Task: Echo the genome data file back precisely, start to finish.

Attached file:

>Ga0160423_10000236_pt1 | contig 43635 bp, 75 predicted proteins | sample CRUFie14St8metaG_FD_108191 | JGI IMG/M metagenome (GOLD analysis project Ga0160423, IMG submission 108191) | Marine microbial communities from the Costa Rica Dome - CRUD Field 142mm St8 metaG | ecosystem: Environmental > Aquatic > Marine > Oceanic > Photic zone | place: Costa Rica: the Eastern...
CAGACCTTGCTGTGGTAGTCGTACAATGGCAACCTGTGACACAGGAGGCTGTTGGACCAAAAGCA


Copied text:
>Ga0160423_10000236_pt1 | contig 43635 bp, 75 predicted proteins | sample CRUFie14St8metaG_FD_108191 | JGI IMG/M metagenome (GOLD analysis project Ga0160423, IMG submission 108191) | Marine microbial communities from the Costa Rica Dome - CRUD Field 142mm St8 metaG | ecosystem: Environmental > Aquatic > Marine > Oceanic > Photic zone | place: Costa Rica: the Eastern...
CAGACCTTGCTGTGGTAGTCGTACAATGGCAACCTGTGACACAGGAGGCTGTTGGACCAAAAGCA